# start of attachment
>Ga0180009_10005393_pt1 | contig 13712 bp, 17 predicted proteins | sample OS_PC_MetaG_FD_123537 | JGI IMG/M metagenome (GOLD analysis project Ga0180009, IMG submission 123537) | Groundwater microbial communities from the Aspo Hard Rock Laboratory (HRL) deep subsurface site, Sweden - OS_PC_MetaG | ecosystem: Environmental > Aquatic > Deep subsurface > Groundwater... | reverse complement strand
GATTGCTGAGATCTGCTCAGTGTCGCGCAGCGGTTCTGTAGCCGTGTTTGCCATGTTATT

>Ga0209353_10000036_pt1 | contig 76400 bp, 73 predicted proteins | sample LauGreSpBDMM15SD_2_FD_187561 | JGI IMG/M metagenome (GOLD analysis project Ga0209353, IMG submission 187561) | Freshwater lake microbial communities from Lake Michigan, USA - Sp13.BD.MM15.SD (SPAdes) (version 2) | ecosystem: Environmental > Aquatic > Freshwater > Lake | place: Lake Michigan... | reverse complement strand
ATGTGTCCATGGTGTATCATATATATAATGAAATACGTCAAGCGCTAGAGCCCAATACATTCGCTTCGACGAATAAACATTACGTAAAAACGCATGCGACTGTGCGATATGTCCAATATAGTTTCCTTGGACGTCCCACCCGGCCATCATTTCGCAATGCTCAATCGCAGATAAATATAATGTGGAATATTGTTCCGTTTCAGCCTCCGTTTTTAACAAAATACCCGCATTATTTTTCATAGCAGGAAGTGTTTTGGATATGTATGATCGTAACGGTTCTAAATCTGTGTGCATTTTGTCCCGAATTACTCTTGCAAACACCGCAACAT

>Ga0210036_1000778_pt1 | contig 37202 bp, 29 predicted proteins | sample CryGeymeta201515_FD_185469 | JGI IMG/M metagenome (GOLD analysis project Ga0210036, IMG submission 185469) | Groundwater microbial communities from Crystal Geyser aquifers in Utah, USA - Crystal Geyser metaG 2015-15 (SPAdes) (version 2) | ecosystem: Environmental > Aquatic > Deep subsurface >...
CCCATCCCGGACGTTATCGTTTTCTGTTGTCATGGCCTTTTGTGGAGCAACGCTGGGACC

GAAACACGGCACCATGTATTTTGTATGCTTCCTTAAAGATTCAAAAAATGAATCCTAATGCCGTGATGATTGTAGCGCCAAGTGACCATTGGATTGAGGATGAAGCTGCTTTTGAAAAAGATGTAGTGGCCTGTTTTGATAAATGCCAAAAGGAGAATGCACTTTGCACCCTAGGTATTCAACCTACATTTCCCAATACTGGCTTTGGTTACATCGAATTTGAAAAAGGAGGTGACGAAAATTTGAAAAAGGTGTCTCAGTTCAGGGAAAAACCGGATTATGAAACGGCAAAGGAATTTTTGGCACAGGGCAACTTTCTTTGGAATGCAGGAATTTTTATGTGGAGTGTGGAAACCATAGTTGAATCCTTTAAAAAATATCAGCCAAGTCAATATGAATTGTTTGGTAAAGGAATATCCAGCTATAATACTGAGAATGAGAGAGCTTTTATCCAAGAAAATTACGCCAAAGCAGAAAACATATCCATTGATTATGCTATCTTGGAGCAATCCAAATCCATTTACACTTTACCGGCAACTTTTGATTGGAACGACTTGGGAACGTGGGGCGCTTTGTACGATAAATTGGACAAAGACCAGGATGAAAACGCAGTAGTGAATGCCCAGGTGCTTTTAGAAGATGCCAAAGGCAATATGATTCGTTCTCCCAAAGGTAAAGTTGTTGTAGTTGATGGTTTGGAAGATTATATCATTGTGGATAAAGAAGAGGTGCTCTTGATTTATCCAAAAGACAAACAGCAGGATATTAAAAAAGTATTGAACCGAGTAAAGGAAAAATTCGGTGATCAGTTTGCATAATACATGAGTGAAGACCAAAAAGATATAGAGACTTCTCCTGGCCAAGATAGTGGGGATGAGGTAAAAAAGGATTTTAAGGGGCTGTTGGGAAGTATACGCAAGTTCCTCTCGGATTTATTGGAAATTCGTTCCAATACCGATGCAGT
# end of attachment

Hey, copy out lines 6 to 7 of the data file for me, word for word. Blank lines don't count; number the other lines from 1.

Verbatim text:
CCCATCCCGGACGTTATCGTTTTCTGTTGTCATGGCCTTTTGTGGAGCAACGCTGGGACC

GAAACACGGCACCATGTATTTTGTATGCTTCCTTAAAGATTCAAAAAATGAATCCTAATGCCGTGATGATTGTAGCGCCAAGTGACCATTGGATTGAGGATGAAGCTGCTTTTGAAAAAGATGTAGTGGCCTGTTTTGATAAATGCCAAAAGGAGAATGCACTTTGCACCCTAGGTATTCAACCTACATTTCCCAATACTGGCTTTGGTTACATCGAATTTGAAAAAGGAGGTGACGAAAATTTGAAAAAGGTGTCTCAGTTCAGGGAAAAACCGGATTATGAAACGGCAAAGGAATTTTTGGCACAGGGCAACTTTCTTTGGAATGCAGGAATTTTTATGTGGAGTGTGGAAACCATAGTTGAATCCTTTAAAAAATATCAGCCAAGTCAATATGAATTGTTTGGTAAAGGAATATCCAGCTATAATACTGAGAATGAGAGAGCTTTTATCCAAGAAAATTACGCCAAAGCAGAAAACATATCCATTGATTATGCTATCTTGGAGCAATCCAAATCCATTTACACTTTACCGGCAACTTTTGATTGGAACGACTTGGGAACGTGGGGCGCTTTGTACGATAAATTGGACAAAGACCAGGATGAAAACGCAGTAGTGAATGCCCAGGTGCTTTTAGAAGATGCCAAAGGCAATATGATTCGTTCTCCCAAAGGTAAAGTTGTTGTAGTTGATGGTTTGGAAGATTATATCATTGTGGATAAAGAAGAGGTGCTCTTGATTTATCCAAAAGACAAACAGCAGGATATTAAAAAAGTATTGAACCGAGTAAAGGAAAAATTCGGTGATCAGTTTGCATAATACATGAGTGAAGACCAAAAAGATATAGAGACTTCTCCTGGCCAAGATAGTGGGGATGAGGTAAAAAAGGATTTTAAGGGGCTGTTGGGAAGTATACGCAAGTTCCTCTCGGATTTATTGGAAATTCGTTCCAATACCGATGCAGT